USS Litchfield DD-336 (1920-1944)

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The USS Litchfield (DD-336) was named after John Litchfield, a Navy sailor killed attempting to carry an fallen comrade to safety during World War I. A Clemson-class destroyer, the USS Litchfield was laid down by the Mare Island Navy Yard. She was launched on August 12, 1919 and was commissioned on May 12, 1920.

She was measured at slightly over 314 feet and tipped the scales at 1,215 tons. With geared turbines with two screws, the Litchfield had an effective range of 4,900 nautical miles at 15 knots. She could reach a maximum speed of 35 knots if needed. Carrying a total of 126 officers and enlisted men, the USS Litchfield had less weaponry than other US Navy destroyers but was still a formidable vessel. She carried four 4” guns, one 3” gun and twelve 21” torpedo tubes.

Between the Wars

Commanded by Lieutenant Commander J.F. McClain, the Litchfield initially patrolled the waters along the West Coast. The ship was then called to handle humanitarian missions, working with other US Navy ships in evacuating thousands of Greek and Armenian refugees from the conflict in Smyrna in 1922. They also brought much needed supplies for the evacuees.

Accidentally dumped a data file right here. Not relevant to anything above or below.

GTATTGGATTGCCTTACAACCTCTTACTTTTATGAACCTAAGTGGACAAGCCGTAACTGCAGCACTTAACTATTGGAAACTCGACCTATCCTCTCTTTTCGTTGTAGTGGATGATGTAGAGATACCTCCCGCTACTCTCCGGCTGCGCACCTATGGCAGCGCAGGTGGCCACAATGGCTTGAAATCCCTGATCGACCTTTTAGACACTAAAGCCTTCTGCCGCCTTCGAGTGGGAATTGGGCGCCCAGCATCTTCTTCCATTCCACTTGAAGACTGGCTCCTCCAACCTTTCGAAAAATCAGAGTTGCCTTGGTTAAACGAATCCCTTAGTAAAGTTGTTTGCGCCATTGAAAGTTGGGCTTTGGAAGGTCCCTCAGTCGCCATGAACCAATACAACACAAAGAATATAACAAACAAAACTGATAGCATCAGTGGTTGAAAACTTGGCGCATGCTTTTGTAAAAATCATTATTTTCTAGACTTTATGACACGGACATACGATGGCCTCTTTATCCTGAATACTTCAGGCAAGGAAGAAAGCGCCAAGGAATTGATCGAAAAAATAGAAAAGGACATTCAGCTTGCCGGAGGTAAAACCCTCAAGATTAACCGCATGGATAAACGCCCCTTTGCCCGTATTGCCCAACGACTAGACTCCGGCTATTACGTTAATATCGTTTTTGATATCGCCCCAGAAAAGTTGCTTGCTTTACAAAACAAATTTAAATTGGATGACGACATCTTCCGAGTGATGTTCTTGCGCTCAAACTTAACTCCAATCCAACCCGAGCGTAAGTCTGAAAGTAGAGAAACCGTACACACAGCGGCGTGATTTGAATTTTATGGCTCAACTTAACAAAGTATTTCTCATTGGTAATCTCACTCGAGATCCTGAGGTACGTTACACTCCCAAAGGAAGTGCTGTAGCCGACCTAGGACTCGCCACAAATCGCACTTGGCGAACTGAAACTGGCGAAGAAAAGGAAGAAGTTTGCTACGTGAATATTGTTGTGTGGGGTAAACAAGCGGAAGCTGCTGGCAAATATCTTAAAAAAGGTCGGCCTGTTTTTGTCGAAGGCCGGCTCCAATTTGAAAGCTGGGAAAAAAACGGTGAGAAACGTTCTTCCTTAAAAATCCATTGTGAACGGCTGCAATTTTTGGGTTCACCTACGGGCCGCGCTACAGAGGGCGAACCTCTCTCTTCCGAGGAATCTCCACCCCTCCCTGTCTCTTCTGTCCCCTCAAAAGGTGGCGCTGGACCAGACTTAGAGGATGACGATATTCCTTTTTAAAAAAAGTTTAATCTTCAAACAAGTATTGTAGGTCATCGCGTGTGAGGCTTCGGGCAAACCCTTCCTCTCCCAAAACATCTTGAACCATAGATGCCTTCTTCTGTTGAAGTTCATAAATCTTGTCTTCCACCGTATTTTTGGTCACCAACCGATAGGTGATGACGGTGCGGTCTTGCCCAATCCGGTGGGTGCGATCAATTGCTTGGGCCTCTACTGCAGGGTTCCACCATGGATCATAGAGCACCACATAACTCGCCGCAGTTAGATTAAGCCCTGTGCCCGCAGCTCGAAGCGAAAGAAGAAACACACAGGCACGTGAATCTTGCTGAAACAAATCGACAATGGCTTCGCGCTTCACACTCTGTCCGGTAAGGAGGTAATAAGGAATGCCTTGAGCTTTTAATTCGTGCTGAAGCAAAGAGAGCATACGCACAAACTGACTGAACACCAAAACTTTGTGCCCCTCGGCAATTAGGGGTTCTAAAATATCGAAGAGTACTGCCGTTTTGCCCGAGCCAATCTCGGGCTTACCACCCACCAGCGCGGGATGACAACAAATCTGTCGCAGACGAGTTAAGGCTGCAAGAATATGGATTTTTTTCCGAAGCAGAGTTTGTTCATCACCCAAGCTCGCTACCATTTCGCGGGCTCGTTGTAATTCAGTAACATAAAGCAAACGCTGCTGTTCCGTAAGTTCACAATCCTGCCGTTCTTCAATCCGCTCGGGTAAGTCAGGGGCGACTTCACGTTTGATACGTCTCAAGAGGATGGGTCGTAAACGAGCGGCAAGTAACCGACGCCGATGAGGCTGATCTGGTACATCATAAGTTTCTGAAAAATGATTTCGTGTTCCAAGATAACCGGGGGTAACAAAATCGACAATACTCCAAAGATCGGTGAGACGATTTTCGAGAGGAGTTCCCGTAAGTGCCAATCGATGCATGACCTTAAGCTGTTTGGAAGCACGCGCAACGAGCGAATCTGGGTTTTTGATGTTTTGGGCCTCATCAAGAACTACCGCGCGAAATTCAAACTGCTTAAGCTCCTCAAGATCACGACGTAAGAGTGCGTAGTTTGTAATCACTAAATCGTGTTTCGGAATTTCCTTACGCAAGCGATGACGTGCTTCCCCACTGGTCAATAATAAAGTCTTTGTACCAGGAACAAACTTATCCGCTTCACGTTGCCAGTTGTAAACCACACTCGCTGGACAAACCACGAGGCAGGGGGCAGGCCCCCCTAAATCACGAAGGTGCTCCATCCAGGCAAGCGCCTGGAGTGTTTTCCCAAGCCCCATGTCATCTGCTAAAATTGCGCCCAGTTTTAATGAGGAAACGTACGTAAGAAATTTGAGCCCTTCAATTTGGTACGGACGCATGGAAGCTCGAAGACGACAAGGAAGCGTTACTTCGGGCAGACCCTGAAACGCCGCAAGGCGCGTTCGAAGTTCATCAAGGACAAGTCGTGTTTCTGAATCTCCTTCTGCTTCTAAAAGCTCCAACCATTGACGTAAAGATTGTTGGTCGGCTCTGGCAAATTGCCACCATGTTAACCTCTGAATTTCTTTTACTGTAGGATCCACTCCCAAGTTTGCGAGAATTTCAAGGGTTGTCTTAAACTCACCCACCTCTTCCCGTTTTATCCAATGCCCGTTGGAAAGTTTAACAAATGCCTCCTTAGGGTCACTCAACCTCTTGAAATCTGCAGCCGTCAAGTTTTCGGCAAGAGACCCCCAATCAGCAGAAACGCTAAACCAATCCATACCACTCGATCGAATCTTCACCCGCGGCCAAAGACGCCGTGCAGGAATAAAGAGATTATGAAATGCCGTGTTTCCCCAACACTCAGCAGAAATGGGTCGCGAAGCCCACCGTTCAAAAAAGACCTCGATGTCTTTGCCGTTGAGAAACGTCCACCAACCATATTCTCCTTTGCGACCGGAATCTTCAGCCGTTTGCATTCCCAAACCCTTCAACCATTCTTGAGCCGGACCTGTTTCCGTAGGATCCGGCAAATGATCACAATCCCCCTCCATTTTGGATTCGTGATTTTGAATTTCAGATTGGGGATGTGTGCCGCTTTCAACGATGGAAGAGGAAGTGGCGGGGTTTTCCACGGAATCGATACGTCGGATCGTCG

The ship also had the heartbreaking task of returning the remains of George Dilboy, the heroic US Army Private First Class who received the Medal of Honor during World War I. Upon her return to the United States, she excelled in tactical exercises and even won a cash award for besting other vessels in a short-range firing competition.

Action in World War II

During World War II, she was stationed in Pearl Harbor. As the flagship vessel of the Submarine Squadron 4, she trained and maneuvered with Navy submarines. She left Pearl Harbor on December 6, 1941, missing the devastating Japanese surprise attack by a day. She returned to what was left of the base on December 9, 1941.

The ship continued her submarine escort duties. There were times when she went on depth charge runs but was never credited for sinking any enemy submarines. As she was an aging vessel, experts recommended that she should be scrapped. She was decommissioned on November 5, 1944, and eventually scrapped in 1946.

Asbestos in Navy Ships

Although an essential component of the naval fleet, especially during World War II, naval destroyers also pose a lasting health risk to soldiers serving on them. Unfortunately, products containing asbestos were common, especially on older ships, because of the material’s high resistance to heat and fire. Despite its value as an insulator, asbestos fiber intake can lead to several serious health consequences, including mesothelioma, a devastating cancer without cure. Current and former military personnel who came into contact with these ships should seek immediate medical attention in order to detect possible health consequences associated with asbestos exposure.

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